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Holland Zander and Dana Buck

The Sensations

A conversation with Holland Zander and Dana Buck
by Teri Barr
March 2016

Every musician must have thoughts about their dream line-up. But for The Sensations – a couple of 70’s rockers with some success, partnered with the daughter of a 70’s rocker with a lot of success – their own group is a dream come true. “We have saved the best for now,” bass player Dana Buck says, while laughing. “52 years in this business, and I’m having the most fun I’ve ever had on stage. But I credit so much of it to Holland, our lead singer.”

Holland—is Holland Zander – daugher of Cheap Trick’s lead singer, Robin Zander. But the ties between the two bands, who are all family or friends, have been forged over many years. “Rick Pemberton is our lead guitarist, but played in a band years ago with my Dad, Brian Beebe, and Bun E. Carlos in Wisconsin Dells,” Holland Zander says. “Dad and Brian then locked it in as a duo for three summers. And our drummer, Kurt Wiesend, was Bun E.‘s (Cheap Trick’s drummer) drum tech for a few tours. Crazy small world, and even crazier stories!”


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Casket Robbery - photo by Megan Orvold

Casket Robbery

Evil, crushing, and fun... this is what metal should be.
by Sal Serio
March 2016

The regional South-central Wisconsin metal band Casket Robbery, masterminded by former Luna Mortis guitarist Cory Scheider and vocalist Dustin Foesch, combine various elements of death metal with horror movie, serial killer, and pop culture themes. Casket Robbery have completed a new CD titled ‘Evolution Of Evil’, and are gearing up for a series of CD release party shows. Maximum Ink caught up with Cory and bass player Patrick Smalls to get all the gory details. Catch Casket Robbery at The Red Zone in Madison on Friday, March 4; Electric Lounge in Oshkosh on Friday, March 25; and at Ziggy’s Pub in Fond du Lac on Saturday, April 2.


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The Haunted Club Tavern in Middleton, WI

The Ghost of Club Tavern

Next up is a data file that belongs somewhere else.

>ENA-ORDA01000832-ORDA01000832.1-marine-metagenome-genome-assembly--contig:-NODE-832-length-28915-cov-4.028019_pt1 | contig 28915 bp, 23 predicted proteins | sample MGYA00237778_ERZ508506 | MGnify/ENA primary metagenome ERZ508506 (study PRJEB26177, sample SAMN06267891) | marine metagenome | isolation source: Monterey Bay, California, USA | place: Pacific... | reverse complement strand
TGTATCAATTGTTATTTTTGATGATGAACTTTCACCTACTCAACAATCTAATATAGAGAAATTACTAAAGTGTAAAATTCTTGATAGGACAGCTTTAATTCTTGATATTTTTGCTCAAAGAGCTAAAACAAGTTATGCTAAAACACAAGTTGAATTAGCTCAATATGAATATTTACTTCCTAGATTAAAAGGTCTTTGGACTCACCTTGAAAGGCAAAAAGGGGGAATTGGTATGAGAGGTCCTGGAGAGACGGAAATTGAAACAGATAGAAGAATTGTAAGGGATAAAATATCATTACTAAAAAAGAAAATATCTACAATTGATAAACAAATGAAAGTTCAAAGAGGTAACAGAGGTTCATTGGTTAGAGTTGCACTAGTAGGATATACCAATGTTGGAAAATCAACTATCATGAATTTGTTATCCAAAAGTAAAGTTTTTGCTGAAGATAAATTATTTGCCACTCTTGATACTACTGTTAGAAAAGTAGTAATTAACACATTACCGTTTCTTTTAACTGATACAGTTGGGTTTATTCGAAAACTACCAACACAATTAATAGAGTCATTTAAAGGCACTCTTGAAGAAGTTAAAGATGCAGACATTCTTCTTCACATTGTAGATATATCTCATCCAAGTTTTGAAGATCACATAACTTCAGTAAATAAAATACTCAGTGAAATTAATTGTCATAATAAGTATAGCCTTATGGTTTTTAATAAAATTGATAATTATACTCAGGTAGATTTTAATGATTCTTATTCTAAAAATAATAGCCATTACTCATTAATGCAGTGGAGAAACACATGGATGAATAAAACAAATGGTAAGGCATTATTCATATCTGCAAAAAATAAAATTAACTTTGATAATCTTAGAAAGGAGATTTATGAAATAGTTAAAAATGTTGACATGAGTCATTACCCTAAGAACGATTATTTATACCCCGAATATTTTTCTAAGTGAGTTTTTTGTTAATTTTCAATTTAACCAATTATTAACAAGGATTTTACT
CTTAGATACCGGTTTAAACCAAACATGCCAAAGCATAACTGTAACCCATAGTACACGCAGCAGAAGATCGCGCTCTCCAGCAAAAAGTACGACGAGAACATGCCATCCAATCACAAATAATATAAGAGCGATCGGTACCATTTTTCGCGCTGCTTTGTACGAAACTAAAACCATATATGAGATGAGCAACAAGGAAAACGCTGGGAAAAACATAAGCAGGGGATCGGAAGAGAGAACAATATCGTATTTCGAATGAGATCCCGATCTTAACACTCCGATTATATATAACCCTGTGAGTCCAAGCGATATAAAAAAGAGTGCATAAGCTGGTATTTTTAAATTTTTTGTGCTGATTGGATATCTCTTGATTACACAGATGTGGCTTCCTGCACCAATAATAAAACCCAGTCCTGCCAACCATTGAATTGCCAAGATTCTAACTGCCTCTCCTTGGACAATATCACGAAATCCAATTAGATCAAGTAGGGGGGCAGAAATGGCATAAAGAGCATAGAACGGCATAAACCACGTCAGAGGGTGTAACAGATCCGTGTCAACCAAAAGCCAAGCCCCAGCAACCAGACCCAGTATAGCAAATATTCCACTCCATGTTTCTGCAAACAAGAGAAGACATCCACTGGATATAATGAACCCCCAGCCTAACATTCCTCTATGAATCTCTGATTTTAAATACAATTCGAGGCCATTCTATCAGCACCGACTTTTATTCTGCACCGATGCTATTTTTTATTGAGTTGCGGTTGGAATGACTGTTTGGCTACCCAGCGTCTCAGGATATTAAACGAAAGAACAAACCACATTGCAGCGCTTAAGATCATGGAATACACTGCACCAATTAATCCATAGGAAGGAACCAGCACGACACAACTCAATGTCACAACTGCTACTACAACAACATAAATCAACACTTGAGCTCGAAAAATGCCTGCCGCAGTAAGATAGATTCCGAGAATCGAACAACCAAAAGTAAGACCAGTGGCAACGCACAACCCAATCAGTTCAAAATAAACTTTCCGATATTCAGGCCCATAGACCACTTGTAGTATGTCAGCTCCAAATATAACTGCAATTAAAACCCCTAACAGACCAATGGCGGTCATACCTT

An interview with Moose Werner, owner of the haunted Middleton music venue, Club Tavern
by Mike Huberty
March 2016

Middleton’s Club Tavern has been a mainstay for live music on the west side for decades. The bar itself has been around for a lot longer than that and was even featured in the 1975 book, “Blue-collar Aristocrats: Life-styles at a Working-class Tavern”, a sociological study that looked through the other end of the hippie spectrum during the Vietnam generation, but what excited me the most about the place was the fact that I’ve heard several times from the staff that the Club Tavern was haunted.


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Circleswitch singer Kenny James, photo by Absolute Eddy - photo by Absolute Eddy

CIRCLESWITCH

An interview with Danny Rodic and Kenny James from Milwaukee's Circleswitch
by Mike Huberty
March 2016

Melodic hard rockers, CIRCLESWITCH, has been busy tearing up stages for Midwestern headbangers since we last talked to them in 2013, releasing their album, *Daybreak* and a stream of music videos. Their latest video, “Alibi” will be released in March (found on their website, www.circleswitch.com) and they’ll be performing in Madison at The Red Zone Annex on April 2nd. We talked to guitarist Danny Rodic and lead singer, Kenny James, in advance of the show.


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Vanishing Kids Live!

Mesmerized In Madison Compilation CD

An interview with Vanishing Kids' Jason Hartman, the man behind the "Mesmerized In Madison" compilation
by Mike Huberty
January 2016

Jason Hartman has been part of the driving force behind Madison (and for a few years, the Pacific Northwest) electronic art-rock band, VANISHING KIDS, as well as touring Europe and North America with psychedelic doom metallers JEX THOTH. He’s put together a limited release CD and vinyl compilation of some exclusive and unreleased tracks from his favorite Madison bands that’s coming out this month. The official party will be at Mickey’s Tavern on February 13th and I talked to Jason about the new compilation entitled “Mesmerized In Madison”.


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Adam Domack

Adam Domack

by Laura Sorensen
January 2016